There is again the familiar theme of peach that Roudnitska explored in both Rochas Femme and Diorella, but here it is done in such a ligh manner as to not blunt the axe into fruit confits. Its subtle warmth enrobs a fresh jasmine note (probably the same dihydrojasmonate/ hedione isolated from the absolute that he used in Eau Sauvage). There is a magical translucence to it like sipping cold tangy juice from a crystal glass on a hot day. A very subtle sweetness reminds one of honeysuckle vines climbing on a metal fence, as if smelled from a distance. Later on there is a little powdery mossy ambience that slowly suggests a more autumnal mood, a secret that contrasts with the dazzling hesperides and fruits of the beginning. To every dawn there is twilight and those notes provide the backdrop to it. Maybe that was what prompted Susan Irvine to proclaim of it:
“Mysterious, it’s a Mona Lisa among scents”.

It might be interesting to compare notes with Eau Sauvage and Eau Fraiche de Dior:
Notes for Diorella:
Lemon, basil, bergamot, melon, green note
Peach, honeysuckle, jasmine, rose, cyclamen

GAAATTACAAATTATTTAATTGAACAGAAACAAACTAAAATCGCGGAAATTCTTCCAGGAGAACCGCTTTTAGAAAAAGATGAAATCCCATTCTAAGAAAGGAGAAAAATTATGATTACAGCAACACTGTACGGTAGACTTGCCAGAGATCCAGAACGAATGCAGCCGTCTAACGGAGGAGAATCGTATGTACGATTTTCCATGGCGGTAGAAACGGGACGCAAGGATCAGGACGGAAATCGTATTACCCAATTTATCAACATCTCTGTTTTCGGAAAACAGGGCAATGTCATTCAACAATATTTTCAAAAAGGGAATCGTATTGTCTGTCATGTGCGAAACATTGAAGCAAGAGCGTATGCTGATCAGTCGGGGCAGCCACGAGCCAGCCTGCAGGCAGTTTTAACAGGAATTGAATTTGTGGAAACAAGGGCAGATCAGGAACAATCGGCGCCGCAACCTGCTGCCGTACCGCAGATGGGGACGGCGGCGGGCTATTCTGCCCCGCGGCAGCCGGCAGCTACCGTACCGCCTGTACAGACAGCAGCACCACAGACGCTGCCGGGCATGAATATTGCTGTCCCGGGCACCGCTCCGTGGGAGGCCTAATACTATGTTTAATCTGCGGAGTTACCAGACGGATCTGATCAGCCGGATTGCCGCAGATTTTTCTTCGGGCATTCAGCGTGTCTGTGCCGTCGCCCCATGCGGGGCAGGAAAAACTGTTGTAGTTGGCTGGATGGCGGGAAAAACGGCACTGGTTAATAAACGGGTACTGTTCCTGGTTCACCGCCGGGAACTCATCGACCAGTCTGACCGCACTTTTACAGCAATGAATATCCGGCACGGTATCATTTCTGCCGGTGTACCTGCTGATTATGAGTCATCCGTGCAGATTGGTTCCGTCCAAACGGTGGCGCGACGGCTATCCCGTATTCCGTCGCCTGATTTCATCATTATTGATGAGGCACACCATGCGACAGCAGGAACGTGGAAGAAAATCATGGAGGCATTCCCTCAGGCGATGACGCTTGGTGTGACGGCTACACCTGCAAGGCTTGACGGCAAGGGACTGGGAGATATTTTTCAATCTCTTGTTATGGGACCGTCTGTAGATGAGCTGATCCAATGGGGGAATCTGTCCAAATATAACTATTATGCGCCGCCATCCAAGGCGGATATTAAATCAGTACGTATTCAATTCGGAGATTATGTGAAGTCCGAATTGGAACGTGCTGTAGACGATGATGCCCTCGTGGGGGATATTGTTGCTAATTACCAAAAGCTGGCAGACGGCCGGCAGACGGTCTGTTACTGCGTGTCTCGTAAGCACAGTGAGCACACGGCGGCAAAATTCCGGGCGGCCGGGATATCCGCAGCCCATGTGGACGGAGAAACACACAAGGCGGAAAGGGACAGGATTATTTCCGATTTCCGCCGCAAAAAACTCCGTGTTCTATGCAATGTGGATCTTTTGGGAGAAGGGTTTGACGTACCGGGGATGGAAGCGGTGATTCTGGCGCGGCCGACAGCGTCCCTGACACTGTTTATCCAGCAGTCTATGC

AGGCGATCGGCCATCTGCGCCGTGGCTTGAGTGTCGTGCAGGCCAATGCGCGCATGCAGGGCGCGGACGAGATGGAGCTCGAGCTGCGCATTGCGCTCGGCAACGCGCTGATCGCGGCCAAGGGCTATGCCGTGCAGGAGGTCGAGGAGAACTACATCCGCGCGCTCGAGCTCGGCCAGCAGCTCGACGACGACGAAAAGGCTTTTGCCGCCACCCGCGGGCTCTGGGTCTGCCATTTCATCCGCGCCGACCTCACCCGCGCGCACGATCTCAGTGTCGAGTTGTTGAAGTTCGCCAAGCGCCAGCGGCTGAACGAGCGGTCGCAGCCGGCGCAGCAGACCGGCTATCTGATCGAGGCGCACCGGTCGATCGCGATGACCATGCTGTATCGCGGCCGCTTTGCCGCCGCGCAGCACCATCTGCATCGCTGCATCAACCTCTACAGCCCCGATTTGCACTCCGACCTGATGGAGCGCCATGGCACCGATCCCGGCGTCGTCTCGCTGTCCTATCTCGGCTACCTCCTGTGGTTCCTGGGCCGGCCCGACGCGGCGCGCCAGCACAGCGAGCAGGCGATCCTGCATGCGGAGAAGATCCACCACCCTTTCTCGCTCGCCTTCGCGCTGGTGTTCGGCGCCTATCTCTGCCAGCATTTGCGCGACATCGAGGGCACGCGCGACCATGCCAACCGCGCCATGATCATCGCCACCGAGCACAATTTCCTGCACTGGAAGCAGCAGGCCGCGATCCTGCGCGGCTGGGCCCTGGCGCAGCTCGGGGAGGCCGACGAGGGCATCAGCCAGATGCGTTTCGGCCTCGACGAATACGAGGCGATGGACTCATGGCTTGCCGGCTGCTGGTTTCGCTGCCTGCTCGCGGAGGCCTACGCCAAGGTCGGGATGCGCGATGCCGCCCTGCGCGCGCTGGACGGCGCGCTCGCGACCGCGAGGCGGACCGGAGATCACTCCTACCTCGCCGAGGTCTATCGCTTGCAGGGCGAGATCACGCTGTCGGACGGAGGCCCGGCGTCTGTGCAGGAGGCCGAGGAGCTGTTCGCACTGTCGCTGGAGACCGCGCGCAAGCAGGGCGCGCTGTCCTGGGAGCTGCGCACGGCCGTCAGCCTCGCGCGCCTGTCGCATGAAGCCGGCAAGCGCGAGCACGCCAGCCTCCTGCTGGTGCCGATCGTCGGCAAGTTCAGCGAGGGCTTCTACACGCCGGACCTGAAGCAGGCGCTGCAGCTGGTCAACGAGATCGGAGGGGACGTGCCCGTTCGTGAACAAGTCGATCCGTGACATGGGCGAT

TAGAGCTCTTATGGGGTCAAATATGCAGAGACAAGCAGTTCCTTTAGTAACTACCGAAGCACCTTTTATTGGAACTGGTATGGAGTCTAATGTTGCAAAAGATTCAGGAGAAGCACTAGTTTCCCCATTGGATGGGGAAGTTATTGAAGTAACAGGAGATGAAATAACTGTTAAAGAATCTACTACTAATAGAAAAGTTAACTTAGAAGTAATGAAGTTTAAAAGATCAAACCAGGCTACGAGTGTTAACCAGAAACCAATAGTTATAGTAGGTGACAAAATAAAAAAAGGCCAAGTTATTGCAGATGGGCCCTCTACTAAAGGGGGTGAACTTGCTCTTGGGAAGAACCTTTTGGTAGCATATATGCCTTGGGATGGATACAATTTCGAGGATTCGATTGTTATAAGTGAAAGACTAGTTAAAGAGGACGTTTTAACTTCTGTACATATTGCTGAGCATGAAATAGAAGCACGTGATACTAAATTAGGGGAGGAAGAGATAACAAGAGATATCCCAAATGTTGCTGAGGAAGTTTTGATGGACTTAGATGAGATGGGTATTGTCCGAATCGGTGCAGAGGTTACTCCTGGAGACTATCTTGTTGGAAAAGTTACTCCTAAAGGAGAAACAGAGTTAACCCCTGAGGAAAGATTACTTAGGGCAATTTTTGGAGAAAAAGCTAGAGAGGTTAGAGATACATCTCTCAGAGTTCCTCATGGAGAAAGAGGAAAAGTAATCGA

Oakmoss, vetiver, patchouli, musk

Notes for Eau Sauvage:
Lemon, basil, bergamot, petitgrain, cumin
Hedione, lavender, patchouli, carnation, coriander, orris, sandalwood
Oakmoss, vetiver, amber

Notes for Eau Fraîche de Dior (vintage):
Bergamot, lemon, mandarin, orange, green notes
Oakmoss, vanilla

And “what is the word that is both a machine and a mystery? Has 6 letters”. You scratched your little head for it, for it was your favourite aunt. She had never married and people wondered if she had any boyfriends. Did she? The word, dear aunt, was enigma. You.

Diorella is available at most department stores carrying Dior perfumes. It only comes in eau de toilette and there are no major differences between different vintages to my knowledge.

Next post will tackle a fun side of Dior!

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  1. Anonymous15:15